July 16, 2017
Rev. John Watts
Nampa First UMC
THE LEAST I CAN BELIEVE: GOD WITH SKIN ON
The fourth in a series of seven.
There’s a carrot that you eat, there’s a carat that’s a unit of measurement for precious stones, and there’s a caret that’s a proofreading symbol. The proofreading symbol is an upside down “V”. Or a right-side up “A” without the crossbar. It means there is something missing that needs to be added to make the sentence complete.
I want to suggest that we add a caret to the first verse of last
week’s scripture lesson. Last week we started with the first verse of
the Bible. “In the beginning God . . .” Let’s put the caret between
“beginning” and “God”. That makes it look like this: “In the
beginning God . . .” Why in the world would we want to do
that? Because that’s what I think John did with the first verse of
today’s scripture lesson. So it would look something like this:
was the Word,
and the Word was with
“In the beginning God . . .”
It said, “In the beginning God . . .” But now it says, “In the
beginning was the Word and the Word was with God . . .” It’s like
John is adding some new detail to the original creation story. It
wasn’t just God creating the heavens and the earth. The Word was
with God. The Word was God. The other word for “Word” is “Logos”.
That’s the Greek word. And the other word for “Logos” is “Jesus”.
This is review for some of you. But some of you just heard something strange, new, and confusing. Some of you aren’t sure what you just heard. The Bible teaches that Jesus existed before he was born. The Bible teaches that Jesus is co-eternal with God. The Bible teaches that Jesus is the agent through whom God created the heavens and the earth and everything there is.
Here’s another verse we read last week: “Then God said, ‘Let us make man in our image . . . “Why does it say “us” and “our”? Who was there with God? Jesus was there with God! That’s what it says right here at the beginning of the Gospel According to John.
That’s all I have to say about that. Other than to add that there are plenty of Christians who don’t even know about any of this, let alone consider it important enough to bother with. It isn’t in any of our creeds. Believing that Jesus has always existed and was God’s partner in Creation does not make the list of the least we can believe and still be a Christian.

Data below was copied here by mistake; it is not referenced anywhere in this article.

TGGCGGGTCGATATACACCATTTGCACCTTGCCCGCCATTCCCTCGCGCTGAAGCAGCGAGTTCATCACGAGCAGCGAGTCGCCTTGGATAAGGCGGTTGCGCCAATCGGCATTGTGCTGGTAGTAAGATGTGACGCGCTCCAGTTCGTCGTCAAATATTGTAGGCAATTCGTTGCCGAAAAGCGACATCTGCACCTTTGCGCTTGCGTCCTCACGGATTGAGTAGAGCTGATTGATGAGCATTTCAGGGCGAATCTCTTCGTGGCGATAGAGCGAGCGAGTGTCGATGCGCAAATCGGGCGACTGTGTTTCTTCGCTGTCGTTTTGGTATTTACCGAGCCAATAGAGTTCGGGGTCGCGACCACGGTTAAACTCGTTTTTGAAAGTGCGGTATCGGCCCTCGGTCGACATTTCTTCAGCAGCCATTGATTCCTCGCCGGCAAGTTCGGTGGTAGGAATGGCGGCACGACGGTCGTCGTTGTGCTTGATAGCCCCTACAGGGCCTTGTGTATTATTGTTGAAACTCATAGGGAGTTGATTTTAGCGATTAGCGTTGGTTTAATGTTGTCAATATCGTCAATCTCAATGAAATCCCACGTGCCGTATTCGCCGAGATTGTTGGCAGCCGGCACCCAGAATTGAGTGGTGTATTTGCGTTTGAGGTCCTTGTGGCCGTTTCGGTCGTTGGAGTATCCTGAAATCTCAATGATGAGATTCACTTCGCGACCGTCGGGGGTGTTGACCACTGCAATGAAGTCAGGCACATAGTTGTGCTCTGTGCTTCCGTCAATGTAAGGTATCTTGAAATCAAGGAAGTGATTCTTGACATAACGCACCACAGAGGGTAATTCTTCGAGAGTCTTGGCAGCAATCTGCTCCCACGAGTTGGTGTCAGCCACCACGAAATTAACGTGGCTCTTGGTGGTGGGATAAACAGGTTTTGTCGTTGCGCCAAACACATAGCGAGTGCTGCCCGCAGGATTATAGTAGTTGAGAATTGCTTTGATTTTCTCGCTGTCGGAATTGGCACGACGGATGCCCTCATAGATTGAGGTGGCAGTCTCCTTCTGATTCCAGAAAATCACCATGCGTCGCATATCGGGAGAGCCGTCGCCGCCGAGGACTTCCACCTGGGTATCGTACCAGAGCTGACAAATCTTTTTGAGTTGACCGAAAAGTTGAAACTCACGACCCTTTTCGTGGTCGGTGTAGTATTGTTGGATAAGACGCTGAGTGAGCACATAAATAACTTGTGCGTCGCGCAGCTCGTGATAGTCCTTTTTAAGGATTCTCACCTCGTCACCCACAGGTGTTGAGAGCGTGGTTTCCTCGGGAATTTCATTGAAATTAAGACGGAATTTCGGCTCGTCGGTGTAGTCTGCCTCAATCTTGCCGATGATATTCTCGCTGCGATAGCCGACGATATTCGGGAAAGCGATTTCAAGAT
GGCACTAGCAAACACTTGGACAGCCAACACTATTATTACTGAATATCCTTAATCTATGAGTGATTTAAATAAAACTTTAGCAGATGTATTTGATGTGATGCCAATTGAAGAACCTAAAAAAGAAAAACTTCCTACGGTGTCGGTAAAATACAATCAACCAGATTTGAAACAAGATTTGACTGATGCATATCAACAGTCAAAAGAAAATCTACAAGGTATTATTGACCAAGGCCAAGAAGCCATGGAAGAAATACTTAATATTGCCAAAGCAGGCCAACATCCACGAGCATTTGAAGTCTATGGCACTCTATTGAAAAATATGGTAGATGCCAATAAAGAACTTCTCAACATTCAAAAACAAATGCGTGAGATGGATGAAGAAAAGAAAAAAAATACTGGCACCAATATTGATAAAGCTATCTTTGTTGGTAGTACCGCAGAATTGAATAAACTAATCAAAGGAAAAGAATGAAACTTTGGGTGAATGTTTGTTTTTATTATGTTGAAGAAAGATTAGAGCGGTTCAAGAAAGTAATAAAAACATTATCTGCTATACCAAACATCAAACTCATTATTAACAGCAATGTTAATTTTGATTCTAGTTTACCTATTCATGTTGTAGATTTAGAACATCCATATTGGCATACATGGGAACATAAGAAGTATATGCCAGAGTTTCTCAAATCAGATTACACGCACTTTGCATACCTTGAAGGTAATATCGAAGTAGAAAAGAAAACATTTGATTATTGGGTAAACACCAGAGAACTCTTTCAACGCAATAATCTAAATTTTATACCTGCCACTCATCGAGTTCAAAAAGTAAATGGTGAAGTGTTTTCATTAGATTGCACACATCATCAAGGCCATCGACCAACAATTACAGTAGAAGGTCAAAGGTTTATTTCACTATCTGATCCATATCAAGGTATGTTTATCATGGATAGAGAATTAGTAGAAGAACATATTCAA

But belief in Jesus most certainly does make the list. In fact, I’m not sure Christians really need to believe anything else. Some people come to Jesus by first believing in God. They become a theist first and then a Christian. But other people meet Jesus first. Through Jesus they come to faith in God. They start with Jesus, they end up with God. They start with Jesus and everything else pertaining to the Christian faith falls into place. They start with Jesus and everything else, period, falls into place. There is a reason “know Christ” comes first in the purpose statement of this church. “Know Christ, Love God, Serve Others.”
But who is Christ? Who is Jesus? That’s where it gets complicated. People hold different and contradictory ideas about Jesus that may not bear any resemblance to what the Bible teaches. One of the most famous prayers in cinematic history illustrates this. It shows how confused we can get about who Jesus really is. If you never got around to seeing, “Talladega Nights: The Ballad of Ricky Bobby” you missed one of the great movies of all time. And you also missed this prayer:
(Youtube video: “Prayer to Baby Jesus”)
Everyone in Ricky Bobby’s family had a different way they liked to think of Jesus. He was an 8 lb, 6 oz little baby in golden fleece diapers, he was a grown man with a beard, he wore a tuxedo T-shirt and loved to party, he was a ninja warrior, he sang lead for Lynyrd Skynyrd with an angel chorus backing him up. I’m sure we could add to that list, though probably in less creative ways.
We all have favorite ways we picture Jesus. I have a book called His Face that is a compilation of how artists have portrayed Jesus down through the ages. No two paintings are alike. So who was Jesus? Who is Jesus, really?
There was a little girl who was afraid of the dark. She didn’t want her mom to leave her alone at bedtime. Her mom assured her there was nothing to be afraid of. And besides, she wouldn’t really be alone in that dark bedroom. God would be with her. “God is always with you,” her mom promised. That wasn’t good enough for the little girl. She said, “I know God is always with me, but right now I need someone with skin on.”